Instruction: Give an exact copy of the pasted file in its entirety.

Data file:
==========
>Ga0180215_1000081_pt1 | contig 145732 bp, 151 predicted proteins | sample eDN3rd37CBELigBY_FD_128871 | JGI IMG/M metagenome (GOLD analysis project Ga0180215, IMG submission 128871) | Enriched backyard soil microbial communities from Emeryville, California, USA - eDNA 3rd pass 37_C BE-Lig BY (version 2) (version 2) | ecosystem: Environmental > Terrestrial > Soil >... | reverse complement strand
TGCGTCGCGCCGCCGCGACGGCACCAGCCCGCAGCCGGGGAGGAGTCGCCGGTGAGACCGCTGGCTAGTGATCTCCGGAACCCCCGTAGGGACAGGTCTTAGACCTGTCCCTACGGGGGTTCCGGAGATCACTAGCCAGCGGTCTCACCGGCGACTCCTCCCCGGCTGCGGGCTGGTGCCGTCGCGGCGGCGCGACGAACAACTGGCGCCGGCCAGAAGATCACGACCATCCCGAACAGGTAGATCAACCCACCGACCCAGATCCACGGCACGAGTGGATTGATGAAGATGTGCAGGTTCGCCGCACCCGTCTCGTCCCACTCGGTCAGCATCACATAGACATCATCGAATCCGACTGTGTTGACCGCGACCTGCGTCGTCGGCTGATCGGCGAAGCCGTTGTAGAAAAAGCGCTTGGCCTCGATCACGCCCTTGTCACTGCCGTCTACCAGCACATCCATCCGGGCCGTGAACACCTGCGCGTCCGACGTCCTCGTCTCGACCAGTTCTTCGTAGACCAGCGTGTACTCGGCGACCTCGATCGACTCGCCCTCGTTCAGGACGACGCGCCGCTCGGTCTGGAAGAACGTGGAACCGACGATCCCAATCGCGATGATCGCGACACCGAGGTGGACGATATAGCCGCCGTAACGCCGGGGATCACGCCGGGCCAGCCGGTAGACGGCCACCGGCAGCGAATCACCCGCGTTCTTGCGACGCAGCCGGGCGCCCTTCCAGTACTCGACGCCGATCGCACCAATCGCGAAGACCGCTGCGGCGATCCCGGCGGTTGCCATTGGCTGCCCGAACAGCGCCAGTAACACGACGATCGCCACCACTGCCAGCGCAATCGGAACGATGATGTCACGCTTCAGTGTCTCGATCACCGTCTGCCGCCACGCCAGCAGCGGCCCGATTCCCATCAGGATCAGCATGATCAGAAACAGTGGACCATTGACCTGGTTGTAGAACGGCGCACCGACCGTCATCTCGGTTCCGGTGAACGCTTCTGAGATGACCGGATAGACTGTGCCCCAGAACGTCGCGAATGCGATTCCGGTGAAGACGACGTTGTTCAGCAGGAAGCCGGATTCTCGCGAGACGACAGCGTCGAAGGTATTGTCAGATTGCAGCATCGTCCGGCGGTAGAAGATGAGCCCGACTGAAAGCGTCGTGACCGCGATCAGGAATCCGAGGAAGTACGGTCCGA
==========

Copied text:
>Ga0180215_1000081_pt1 | contig 145732 bp, 151 predicted proteins | sample eDN3rd37CBELigBY_FD_128871 | JGI IMG/M metagenome (GOLD analysis project Ga0180215, IMG submission 128871) | Enriched backyard soil microbial communities from Emeryville, California, USA - eDNA 3rd pass 37_C BE-Lig BY (version 2) (version 2) | ecosystem: Environmental > Terrestrial > Soil >... | reverse complement strand
TGCGTCGCGCCGCCGCGACGGCACCAGCCCGCAGCCGGGGAGGAGTCGCCGGTGAGACCGCTGGCTAGTGATCTCCGGAACCCCCGTAGGGACAGGTCTTAGACCTGTCCCTACGGGGGTTCCGGAGATCACTAGCCAGCGGTCTCACCGGCGACTCCTCCCCGGCTGCGGGCTGGTGCCGTCGCGGCGGCGCGACGAACAACTGGCGCCGGCCAGAAGATCACGACCATCCCGAACAGGTAGATCAACCCACCGACCCAGATCCACGGCACGAGTGGATTGATGAAGATGTGCAGGTTCGCCGCACCCGTCTCGTCCCACTCGGTCAGCATCACATAGACATCATCGAATCCGACTGTGTTGACCGCGACCTGCGTCGTCGGCTGATCGGCGAAGCCGTTGTAGAAAAAGCGCTTGGCCTCGATCACGCCCTTGTCACTGCCGTCTACCAGCACATCCATCCGGGCCGTGAACACCTGCGCGTCCGACGTCCTCGTCTCGACCAGTTCTTCGTAGACCAGCGTGTACTCGGCGACCTCGATCGACTCGCCCTCGTTCAGGACGACGCGCCGCTCGGTCTGGAAGAACGTGGAACCGACGATCCCAATCGCGATGATCGCGACACCGAGGTGGACGATATAGCCGCCGTAACGCCGGGGATCACGCCGGGCCAGCCGGTAGACGGCCACCGGCAGCGAATCACCCGCGTTCTTGCGACGCAGCCGGGCGCCCTTCCAGTACTCGACGCCGATCGCACCAATCGCGAAGACCGCTGCGGCGATCCCGGCGGTTGCCATTGGCTGCCCGAACAGCGCCAGTAACACGACGATCGCCACCACTGCCAGCGCAATCGGAACGATGATGTCACGCTTCAGTGTCTCGATCACCGTCTGCCGCCACGCCAGCAGCGGCCCGATTCCCATCAGGATCAGCATGATCAGAAACAGTGGACCATTGACCTGGTTGTAGAACGGCGCACCGACCGTCATCTCGGTTCCGGTGAACGCTTCTGAGATGACCGGATAGACTGTGCCCCAGAACGTCGCGAATGCGATTCCGGTGAAGACGACGTTGTTCAGCAGGAAGCCGGATTCTCGCGAGACGACAGCGTCGAAGGTATTGTCAGATTGCAGCATCGTCCGGCGGTAGAAGATGAGCCCGACTGAAAGCGTCGTGACCGCGATCAGGAATCCGAGGAAGTACGGTCCGA